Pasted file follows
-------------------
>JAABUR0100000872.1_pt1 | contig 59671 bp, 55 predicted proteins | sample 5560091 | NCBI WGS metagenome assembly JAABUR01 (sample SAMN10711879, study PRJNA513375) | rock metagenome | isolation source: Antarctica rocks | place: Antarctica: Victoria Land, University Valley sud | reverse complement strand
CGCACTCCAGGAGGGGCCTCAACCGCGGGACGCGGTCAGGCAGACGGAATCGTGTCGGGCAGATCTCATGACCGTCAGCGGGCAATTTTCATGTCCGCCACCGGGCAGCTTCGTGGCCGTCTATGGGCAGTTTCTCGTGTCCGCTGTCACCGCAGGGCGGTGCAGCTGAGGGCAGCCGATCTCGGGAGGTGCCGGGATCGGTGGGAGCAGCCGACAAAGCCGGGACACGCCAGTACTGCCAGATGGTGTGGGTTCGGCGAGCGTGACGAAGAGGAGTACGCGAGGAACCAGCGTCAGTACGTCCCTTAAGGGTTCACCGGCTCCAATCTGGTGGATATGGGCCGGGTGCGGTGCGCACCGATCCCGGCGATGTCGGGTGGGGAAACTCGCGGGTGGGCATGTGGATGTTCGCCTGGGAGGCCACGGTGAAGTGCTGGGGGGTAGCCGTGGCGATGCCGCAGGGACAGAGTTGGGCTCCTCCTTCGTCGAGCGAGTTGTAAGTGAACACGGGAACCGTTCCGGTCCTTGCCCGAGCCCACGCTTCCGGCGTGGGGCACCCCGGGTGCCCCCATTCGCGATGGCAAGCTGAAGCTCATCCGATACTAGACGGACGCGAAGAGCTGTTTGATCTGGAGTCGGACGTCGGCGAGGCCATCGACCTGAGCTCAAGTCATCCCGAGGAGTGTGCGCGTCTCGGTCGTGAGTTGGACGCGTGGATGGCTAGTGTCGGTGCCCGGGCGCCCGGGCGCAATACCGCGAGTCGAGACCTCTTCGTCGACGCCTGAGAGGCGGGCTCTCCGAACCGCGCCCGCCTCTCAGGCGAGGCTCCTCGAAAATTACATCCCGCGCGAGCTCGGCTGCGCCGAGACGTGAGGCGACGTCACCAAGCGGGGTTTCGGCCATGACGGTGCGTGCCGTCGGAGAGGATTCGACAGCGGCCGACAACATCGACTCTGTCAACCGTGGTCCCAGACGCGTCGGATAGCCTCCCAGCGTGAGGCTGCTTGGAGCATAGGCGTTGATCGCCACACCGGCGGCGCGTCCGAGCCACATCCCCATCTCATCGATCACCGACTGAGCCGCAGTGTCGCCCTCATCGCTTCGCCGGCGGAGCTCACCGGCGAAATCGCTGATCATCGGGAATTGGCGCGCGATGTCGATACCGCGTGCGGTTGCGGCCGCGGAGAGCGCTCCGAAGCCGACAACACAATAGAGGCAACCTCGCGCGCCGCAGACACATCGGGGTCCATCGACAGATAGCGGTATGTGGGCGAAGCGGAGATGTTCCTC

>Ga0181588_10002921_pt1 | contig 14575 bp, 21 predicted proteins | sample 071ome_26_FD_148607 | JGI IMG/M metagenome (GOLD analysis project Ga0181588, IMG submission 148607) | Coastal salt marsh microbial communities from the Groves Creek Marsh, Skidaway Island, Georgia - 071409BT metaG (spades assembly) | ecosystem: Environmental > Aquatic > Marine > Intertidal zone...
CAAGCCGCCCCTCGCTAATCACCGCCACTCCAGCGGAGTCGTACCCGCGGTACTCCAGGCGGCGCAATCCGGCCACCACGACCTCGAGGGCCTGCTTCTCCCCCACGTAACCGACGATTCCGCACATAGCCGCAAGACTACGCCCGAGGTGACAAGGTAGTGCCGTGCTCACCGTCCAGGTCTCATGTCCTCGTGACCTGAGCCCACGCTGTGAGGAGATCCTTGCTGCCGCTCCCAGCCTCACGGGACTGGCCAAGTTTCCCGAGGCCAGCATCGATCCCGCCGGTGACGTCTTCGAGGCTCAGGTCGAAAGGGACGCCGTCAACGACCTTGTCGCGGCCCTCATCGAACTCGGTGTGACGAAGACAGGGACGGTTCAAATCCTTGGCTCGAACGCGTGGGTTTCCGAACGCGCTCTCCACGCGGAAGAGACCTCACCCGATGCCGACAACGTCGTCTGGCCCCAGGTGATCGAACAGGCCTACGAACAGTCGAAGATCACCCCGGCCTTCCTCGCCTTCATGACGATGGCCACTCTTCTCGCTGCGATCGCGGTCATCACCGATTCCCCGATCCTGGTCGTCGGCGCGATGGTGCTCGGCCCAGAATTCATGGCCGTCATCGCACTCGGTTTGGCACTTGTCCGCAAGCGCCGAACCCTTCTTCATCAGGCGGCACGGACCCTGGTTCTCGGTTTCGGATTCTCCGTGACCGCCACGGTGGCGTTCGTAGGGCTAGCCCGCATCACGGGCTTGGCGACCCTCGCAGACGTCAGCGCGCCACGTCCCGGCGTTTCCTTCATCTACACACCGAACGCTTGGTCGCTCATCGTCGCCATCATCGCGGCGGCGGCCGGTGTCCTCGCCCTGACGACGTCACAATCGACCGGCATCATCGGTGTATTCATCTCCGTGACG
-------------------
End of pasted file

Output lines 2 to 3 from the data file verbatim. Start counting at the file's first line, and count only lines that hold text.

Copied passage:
CGCACTCCAGGAGGGGCCTCAACCGCGGGACGCGGTCAGGCAGACGGAATCGTGTCGGGCAGATCTCATGACCGTCAGCGGGCAATTTTCATGTCCGCCACCGGGCAGCTTCGTGGCCGTCTATGGGCAGTTTCTCGTGTCCGCTGTCACCGCAGGGCGGTGCAGCTGAGGGCAGCCGATCTCGGGAGGTGCCGGGATCGGTGGGAGCAGCCGACAAAGCCGGGACACGCCAGTACTGCCAGATGGTGTGGGTTCGGCGAGCGTGACGAAGAGGAGTACGCGAGGAACCAGCGTCAGTACGTCCCTTAAGGGTTCACCGGCTCCAATCTGGTGGATATGGGCCGGGTGCGGTGCGCACCGATCCCGGCGATGTCGGGTGGGGAAACTCGCGGGTGGGCATGTGGATGTTCGCCTGGGAGGCCACGGTGAAGTGCTGGGGGGTAGCCGTGGCGATGCCGCAGGGACAGAGTTGGGCTCCTCCTTCGTCGAGCGAGTTGTAAGTGAACACGGGAACCGTTCCGGTCCTTGCCCGAGCCCACGCTTCCGGCGTGGGGCACCCCGGGTGCCCCCATTCGCGATGGCAAGCTGAAGCTCATCCGATACTAGACGGACGCGAAGAGCTGTTTGATCTGGAGTCGGACGTCGGCGAGGCCATCGACCTGAGCTCAAGTCATCCCGAGGAGTGTGCGCGTCTCGGTCGTGAGTTGGACGCGTGGATGGCTAGTGTCGGTGCCCGGGCGCCCGGGCGCAATACCGCGAGTCGAGACCTCTTCGTCGACGCCTGAGAGGCGGGCTCTCCGAACCGCGCCCGCCTCTCAGGCGAGGCTCCTCGAAAATTACATCCCGCGCGAGCTCGGCTGCGCCGAGACGTGAGGCGACGTCACCAAGCGGGGTTTCGGCCATGACGGTGCGTGCCGTCGGAGAGGATTCGACAGCGGCCGACAACATCGACTCTGTCAACCGTGGTCCCAGACGCGTCGGATAGCCTCCCAGCGTGAGGCTGCTTGGAGCATAGGCGTTGATCGCCACACCGGCGGCGCGTCCGAGCCACATCCCCATCTCATCGATCACCGACTGAGCCGCAGTGTCGCCCTCATCGCTTCGCCGGCGGAGCTCACCGGCGAAATCGCTGATCATCGGGAATTGGCGCGCGATGTCGATACCGCGTGCGGTTGCGGCCGCGGAGAGCGCTCCGAAGCCGACAACACAATAGAGGCAACCTCGCGCGCCGCAGACACATCGGGGTCCATCGACAGATAGCGGTATGTGGGCGAAGCGGAGATGTTCCTC

>Ga0181588_10002921_pt1 | contig 14575 bp, 21 predicted proteins | sample 071ome_26_FD_148607 | JGI IMG/M metagenome (GOLD analysis project Ga0181588, IMG submission 148607) | Coastal salt marsh microbial communities from the Groves Creek Marsh, Skidaway Island, Georgia - 071409BT metaG (spades assembly) | ecosystem: Environmental > Aquatic > Marine > Intertidal zone...